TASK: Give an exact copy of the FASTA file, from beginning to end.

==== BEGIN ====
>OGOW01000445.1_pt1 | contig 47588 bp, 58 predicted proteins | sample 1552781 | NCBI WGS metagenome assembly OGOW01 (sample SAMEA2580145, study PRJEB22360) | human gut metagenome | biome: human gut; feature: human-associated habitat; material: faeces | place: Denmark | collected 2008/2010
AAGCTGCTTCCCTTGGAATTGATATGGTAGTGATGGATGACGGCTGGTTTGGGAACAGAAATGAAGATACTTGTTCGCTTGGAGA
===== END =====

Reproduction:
>OGOW01000445.1_pt1 | contig 47588 bp, 58 predicted proteins | sample 1552781 | NCBI WGS metagenome assembly OGOW01 (sample SAMEA2580145, study PRJEB22360) | human gut metagenome | biome: human gut; feature: human-associated habitat; material: faeces | place: Denmark | collected 2008/2010
AAGCTGCTTCCCTTGGAATTGATATGGTAGTGATGGATGACGGCTGGTTTGGGAACAGAAATGAAGATACTTGTTCGCTTGGAGA